Budget distributes economic gains

 

Budget 2001 is compassionate, radical and progressive. It is a Budget which signals a determination on the part of the Fianna Fail/Progressive Democrat Partnership Government to target the benefits of wealth at the marginalised, the elderly, the low-paid and those with either physical or intellectual disability.

In transforming this radical determination into sound budgetary policy we have dismissed those charges that Fianna Fail is anything but a party of socially progressive republicanism. Plainly, this levelling progressive tradition moulded last Wednesday's Budget.

In the run-up to the Budget, the Fianna Fail Parliamentary Party held three meetings specifically concerned with budgetary policy. The concern that our republicanism should form the basis for a radical and caring Budget was advanced vociferously by all. Budget 2001, in providing massively increased spending on social inclusion and social provision, in removing 133,000 low-paid people out of the tax net and at the same time maintaining the basis of our economic success, competitiveness and social partnership, addressed those concerns.

On the taxation front, the reduction of the lower rate of tax to 20 per cent and the raising of the upper tax rate to £20,000 will aid some of those on and below the average industrial wage most. By international standards the tax burden on the low to average pay in Ireland is now extremely low. A married couple with an income of £15,000 per annum who paid just over 20 per cent tax in 1997, under the provisions outlined in Budget 2001 will pay just 4.6 per cent.

Just as Fianna Fail's brand of levelling republicanism has exasperated those lazy students of political science who would coral the Irish political landscape into the regular left-right divide of our continental neighbours, our fiscal policies have exasperated those lazy economists who would seek to place Ireland, and indeed Budget 2001, firmly in either the Boston or Berlin camp of social and economic policies.

Because we favour radically disburdening the low and average earner of high taxation some have erroneously placed us in the low-tax, low level of social provision policies which characterise the US or 1980s Britain. This notion is plainly unsound. We have increased spending on social provision massively.

As we have reduced the tax burden and increased competitiveness, employment, investment and spending have increased and the tax intake has been raised. We have used this increased tax intake to maximise social inclusion and increase social provision.

A phenomenal £2,110 million is provided in Budget 2001 for social inclusion measures. This figure is four times greater than that provided by the rainbow government throughout its lifetime. Indeed the 133,000 people removed from the tax net under Budget 2001's provisions, when added to the 176,00 already removed in our three previous budgets, make the 38,000 the rainbow government managed to remove seem derisory. Budget 2001 is not an election budget. The clear intention behind this Budget is to distribute our economic gains to the benefit of the marginalised and disadvantaged while maintaining economic competitiveness and social partnership.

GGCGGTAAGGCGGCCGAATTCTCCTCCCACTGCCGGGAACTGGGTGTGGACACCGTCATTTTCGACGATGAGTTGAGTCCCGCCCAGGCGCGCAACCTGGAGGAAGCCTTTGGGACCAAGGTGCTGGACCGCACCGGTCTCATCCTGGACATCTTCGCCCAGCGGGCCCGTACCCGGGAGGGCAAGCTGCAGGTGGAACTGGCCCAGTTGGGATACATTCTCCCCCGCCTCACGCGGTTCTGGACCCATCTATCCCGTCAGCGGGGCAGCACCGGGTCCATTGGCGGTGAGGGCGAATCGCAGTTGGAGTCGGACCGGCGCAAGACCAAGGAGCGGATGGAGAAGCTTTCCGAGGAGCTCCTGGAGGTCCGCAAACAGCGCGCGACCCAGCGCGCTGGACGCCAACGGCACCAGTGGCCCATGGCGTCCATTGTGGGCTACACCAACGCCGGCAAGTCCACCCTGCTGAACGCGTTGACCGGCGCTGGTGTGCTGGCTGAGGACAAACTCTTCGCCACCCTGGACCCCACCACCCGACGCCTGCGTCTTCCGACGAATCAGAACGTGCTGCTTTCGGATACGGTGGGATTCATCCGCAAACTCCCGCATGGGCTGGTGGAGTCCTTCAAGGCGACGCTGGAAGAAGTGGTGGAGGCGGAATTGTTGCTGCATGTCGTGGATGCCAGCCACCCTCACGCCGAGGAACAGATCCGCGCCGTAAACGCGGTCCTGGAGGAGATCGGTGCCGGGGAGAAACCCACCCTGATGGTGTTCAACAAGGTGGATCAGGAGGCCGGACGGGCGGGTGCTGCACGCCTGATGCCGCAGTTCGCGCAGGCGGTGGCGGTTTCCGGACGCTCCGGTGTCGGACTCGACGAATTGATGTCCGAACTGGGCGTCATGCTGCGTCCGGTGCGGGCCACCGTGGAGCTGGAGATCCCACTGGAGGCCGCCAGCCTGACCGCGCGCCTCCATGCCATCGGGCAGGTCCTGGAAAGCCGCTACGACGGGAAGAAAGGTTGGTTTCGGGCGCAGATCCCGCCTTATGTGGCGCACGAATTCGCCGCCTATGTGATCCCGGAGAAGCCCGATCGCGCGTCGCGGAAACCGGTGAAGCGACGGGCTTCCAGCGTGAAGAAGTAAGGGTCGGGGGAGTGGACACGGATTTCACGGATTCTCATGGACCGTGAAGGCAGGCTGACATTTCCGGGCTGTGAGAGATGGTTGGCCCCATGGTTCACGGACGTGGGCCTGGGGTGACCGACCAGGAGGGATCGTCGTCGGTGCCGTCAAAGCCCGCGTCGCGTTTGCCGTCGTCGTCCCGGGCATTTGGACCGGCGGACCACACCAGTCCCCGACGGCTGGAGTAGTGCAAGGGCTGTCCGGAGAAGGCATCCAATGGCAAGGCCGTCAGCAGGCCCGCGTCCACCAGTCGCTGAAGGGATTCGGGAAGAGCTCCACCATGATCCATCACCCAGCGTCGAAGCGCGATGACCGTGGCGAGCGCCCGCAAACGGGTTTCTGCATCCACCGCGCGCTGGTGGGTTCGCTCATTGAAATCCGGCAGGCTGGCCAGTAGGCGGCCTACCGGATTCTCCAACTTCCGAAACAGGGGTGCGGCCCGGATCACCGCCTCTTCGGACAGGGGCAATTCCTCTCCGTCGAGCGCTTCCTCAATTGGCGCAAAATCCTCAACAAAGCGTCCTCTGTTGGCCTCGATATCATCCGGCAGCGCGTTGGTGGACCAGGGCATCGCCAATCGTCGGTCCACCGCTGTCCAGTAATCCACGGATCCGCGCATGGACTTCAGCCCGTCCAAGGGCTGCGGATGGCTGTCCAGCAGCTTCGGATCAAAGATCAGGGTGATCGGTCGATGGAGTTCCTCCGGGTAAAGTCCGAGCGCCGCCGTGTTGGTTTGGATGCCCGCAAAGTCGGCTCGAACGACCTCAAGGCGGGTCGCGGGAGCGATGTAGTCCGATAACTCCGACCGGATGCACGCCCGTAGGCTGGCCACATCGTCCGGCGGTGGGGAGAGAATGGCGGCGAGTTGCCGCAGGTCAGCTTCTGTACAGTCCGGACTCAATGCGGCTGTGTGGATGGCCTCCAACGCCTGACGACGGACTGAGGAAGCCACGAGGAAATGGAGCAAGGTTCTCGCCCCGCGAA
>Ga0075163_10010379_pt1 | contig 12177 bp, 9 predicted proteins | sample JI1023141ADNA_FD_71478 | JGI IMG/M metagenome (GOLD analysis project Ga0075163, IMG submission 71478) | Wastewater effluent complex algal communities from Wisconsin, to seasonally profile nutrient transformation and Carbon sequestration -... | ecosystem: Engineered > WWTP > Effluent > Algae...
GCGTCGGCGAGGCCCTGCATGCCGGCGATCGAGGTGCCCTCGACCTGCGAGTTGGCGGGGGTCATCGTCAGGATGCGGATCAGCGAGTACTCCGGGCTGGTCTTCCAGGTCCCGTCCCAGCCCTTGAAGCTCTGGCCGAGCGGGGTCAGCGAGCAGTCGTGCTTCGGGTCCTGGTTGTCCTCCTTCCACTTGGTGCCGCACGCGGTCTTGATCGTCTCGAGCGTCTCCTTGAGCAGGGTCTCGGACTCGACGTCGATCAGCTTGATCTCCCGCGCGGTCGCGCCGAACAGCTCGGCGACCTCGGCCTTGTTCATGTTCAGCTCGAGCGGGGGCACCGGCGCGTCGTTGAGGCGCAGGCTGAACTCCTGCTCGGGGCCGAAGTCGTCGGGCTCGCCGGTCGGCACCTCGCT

Fianna Fail and the Progressive Democrats with the support of Independents are justly proud of this Budget. The increase in Children's Allowance by £25 per month for the first child and by £30 per month for the second and subsequent child is about giving parents choice in the area of childcare and attaining our goal of eliminating child poverty in Ireland.

The disability allowance has been increased by £8 per week and by £10 per week for those over 65. An additional £83 million, including £40 million in capital spending, has been allocated to the Department of Health and Children specifically to provide measures for people with intellectual disability and autism. These include new residential places, new respite places and new day places.

Despite this increased spend, inflation is expected to fall back to 4.5 per cent next year. In addition, there is a specific anti-inflation element to the Budget including direct tax measures to increase participation in the economy, cuts in indirect taxation to bring down the Consumer Price Index and measures to encourage increased saving as opposed to over-spending. We have balanced the need to spend with the overriding necessity to remain fiscally prudent. This is a sensible Budget which will not endanger economic success.

Opposition critiques of Budget 2001 to date have been tame and predictable. This is understandable. In the face of the most socially inclusive budget in the history of the State, there is little to criticise without appearing uncaring and unconcerned with the plight of our low-paid underprivileged.

The Labour Party has never produced a more caring budget than this. Fine Gael has never produced a budget more compatible with continued economic competition. Fianna Fail and the Progressive Democrats, with the support of Independents, have produced a progressive, radical, caring Budget, which will maintain prosperity, competition and social partnership.

Seamus Brennan is also Minister of State at the Department of the Taoiseach